Audio Class On Parasha Tues 11 P.M. Tzfat
Audio Class On Parasha Tues 11 P.M. Tzfat
Sunday, January 26, 2014
Friday, January 24, 2014
Rabbi David Katz
Parashas Jethro is for all intents and purposes the hallmark of the Ger Tzedek journey, picking up where Abraham left off, as the Parasha where Israel receives the Torah [under this pretext] is most appropriately named after Jethro himself. It is alluded to and stated within the works of the classic commentaries that Abraham is the father of all Gerim [Ger Tzedek in particular] while Jethro [in context of his "daughters"; depicted in both the literal and figurative fashion] is the acknowledged patriarch of the Ger Tzedek women; see Moses and his love for Tzippora as the benchmark of the Ger Tzedek woman and her role with the redeemer. [The Judah line in particular represents this – dating back to Judah and Tamar, the archetype Ger Tzedek woman] With Abraham in control of the reigns over the tradition amongst men, Jethro is left with the influence over the righteous women – even those that came before him. The unique dual function found within the righteousness of Jethro that caters to both the masculine and the feminine, allows us to focus on the absolute core issue of that which defines the Ger Tzedek [man and woman]; Jethro's life becomes the divine archetype of this pursuit. In essence, Sinai, and thus Torah, can be seen at least from one perspective, as the pursuit of supernatural law: to realize the Ger among us, and the nature of his role, and how it transforms the World into a dwelling for God; in ironic essence, no Mishkan or Golden Calf required.
To put things into a quick and concise perspective, Abraham was commanded in Brit [circumcision by God's command and entered into covenant; this is Brit proper ברית] to the extent that this action literally made Abraham into Abraham [with the additional letter heh given to his name] and he quickly became acknowledged as the father of all Gerim, and in particular, he became the first of the enigmatic "Ger Tzedek(im)." This term Ger Tzedek, is the focus of much debate and speculation to its essential nature, even as it has evolved over time in every way possible; yet to eliminate superfluous chatter on the subject, Jethro's life and actions are best served to isolate the divine truth to the legacy that began with Abraham. The practical application of such a revelation will ultimately [and must!] reach the females, to an extent that as was stated, Jethro is depicted as the father of the Ger Tzedek women, for his daughter is Tzippora, and the Midrash allegorically demands that her sister is Batyah – the daughter of Pharaoh. Batyah became the mother like figure to Moses, and was instrumental in Moses' upbringing that would one day be defined by the Ger Tzedek women. History would have it, that not only Moses – the redeemer would know the Ger, but Moshiach itself, becomes intertwined with the Ger Tzedek, to the life and tune of King David [who comes from Judah] whose lineage and self-identification hovers around the dictum, "I am a Ger." [It should be noted, in the Blessings from Jacob to Judah, the commentators hint at Moses' within the Blessing "When Shiloh comes"; Moses is numerically Shiloh (345), while the Simple meaning is a reference to Shelah son of Judah, whose descendants did not stand at Sinai, but became synonymous with the Ger Tzedek role as well, in many capacities and family members such as Rachav and Ruth.]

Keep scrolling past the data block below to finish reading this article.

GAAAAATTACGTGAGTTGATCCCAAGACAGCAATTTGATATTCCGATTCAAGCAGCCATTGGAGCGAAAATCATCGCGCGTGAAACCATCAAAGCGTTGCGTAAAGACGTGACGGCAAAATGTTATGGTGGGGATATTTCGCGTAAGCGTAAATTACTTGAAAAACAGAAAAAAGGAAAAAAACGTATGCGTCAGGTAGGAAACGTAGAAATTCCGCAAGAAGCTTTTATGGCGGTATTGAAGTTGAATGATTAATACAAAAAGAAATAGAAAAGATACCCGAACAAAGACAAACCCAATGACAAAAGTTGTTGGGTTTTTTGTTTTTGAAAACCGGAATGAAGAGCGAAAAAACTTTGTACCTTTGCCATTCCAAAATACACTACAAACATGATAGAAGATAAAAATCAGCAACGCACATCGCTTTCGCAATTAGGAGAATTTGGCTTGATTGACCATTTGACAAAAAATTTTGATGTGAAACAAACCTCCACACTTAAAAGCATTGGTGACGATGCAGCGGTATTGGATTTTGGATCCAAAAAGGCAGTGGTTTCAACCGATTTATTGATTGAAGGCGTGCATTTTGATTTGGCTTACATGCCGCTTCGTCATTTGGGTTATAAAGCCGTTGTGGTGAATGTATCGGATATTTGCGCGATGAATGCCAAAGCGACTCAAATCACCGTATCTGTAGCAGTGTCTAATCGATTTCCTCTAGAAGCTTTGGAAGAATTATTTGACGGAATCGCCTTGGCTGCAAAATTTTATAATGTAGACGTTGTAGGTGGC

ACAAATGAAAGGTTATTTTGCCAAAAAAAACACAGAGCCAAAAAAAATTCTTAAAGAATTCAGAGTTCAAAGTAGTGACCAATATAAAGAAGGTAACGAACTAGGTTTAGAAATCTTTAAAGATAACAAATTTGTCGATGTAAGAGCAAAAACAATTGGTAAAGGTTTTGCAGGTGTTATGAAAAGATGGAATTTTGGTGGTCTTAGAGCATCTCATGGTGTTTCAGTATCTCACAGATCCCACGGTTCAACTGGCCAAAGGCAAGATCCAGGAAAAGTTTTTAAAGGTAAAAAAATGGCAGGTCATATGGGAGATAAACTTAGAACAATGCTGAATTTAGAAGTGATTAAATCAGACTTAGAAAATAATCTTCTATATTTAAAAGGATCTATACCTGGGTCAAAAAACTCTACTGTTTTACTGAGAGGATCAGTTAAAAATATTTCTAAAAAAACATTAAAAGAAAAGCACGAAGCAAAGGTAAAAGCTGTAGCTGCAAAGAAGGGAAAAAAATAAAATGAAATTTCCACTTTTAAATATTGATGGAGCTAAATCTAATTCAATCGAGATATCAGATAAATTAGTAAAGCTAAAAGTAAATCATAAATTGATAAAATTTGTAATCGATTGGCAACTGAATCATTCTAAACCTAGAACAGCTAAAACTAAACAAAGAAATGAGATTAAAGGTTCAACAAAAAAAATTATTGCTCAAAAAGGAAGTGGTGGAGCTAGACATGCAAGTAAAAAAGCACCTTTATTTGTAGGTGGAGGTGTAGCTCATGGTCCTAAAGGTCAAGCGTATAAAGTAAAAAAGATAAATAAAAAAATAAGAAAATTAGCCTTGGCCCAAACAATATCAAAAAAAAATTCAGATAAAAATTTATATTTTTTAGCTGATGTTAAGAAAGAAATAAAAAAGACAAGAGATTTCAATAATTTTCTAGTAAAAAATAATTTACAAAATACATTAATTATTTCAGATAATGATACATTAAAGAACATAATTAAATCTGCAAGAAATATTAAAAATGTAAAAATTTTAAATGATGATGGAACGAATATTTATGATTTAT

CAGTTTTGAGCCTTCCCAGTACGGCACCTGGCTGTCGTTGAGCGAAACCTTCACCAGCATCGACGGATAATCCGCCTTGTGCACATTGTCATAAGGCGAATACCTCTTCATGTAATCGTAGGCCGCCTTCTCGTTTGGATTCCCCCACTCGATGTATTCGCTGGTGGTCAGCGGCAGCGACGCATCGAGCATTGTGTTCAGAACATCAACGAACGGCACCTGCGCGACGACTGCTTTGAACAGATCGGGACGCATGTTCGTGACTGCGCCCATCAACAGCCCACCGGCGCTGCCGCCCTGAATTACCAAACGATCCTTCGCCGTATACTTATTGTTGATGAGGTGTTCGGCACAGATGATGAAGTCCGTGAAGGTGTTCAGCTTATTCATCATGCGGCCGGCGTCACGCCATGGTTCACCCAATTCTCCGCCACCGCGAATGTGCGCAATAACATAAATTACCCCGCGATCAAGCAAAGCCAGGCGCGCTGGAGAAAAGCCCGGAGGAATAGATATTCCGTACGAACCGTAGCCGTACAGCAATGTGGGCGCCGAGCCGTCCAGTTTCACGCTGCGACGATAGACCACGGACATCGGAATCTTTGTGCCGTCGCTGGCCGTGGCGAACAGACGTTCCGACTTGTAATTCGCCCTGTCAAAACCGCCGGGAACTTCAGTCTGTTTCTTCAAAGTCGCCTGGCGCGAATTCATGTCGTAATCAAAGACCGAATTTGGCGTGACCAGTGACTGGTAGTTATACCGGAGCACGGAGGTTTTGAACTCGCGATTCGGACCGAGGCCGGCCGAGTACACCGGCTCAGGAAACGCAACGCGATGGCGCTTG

We can put Jethro's life into perspective by following his path to righteousness. Kabbalah teaches that Jethro is a reincarnation of Kayin [one of the more widely accepted reincarnation cases in Torah; Moses is seen as the appropriate Abel] and Kayin's story picks up suddenly with the onset of the life of Jethro, priest of idolatry, and minister to Pharaoh. Jethro had literal daughters and he was desisted for greatness when Moses came walking into his life, pursuing Jethro's righteous daughter. Jethro was primed for his walk with God, as kabbalah teaches that Jethro endured a repair of soul, by receiving a Nefesh haGer at the time that Moses killed the Egyptian taskmaster who possessed the missing link to Jethro's path to greatness, a repair in Kayin's root that allowed Jethro to now be a Ger. As redemption would commence, Sinai was calling for Jethro, and soon he would have his appointment with destiny fulfilled, upon his arrival and reunion with Moses.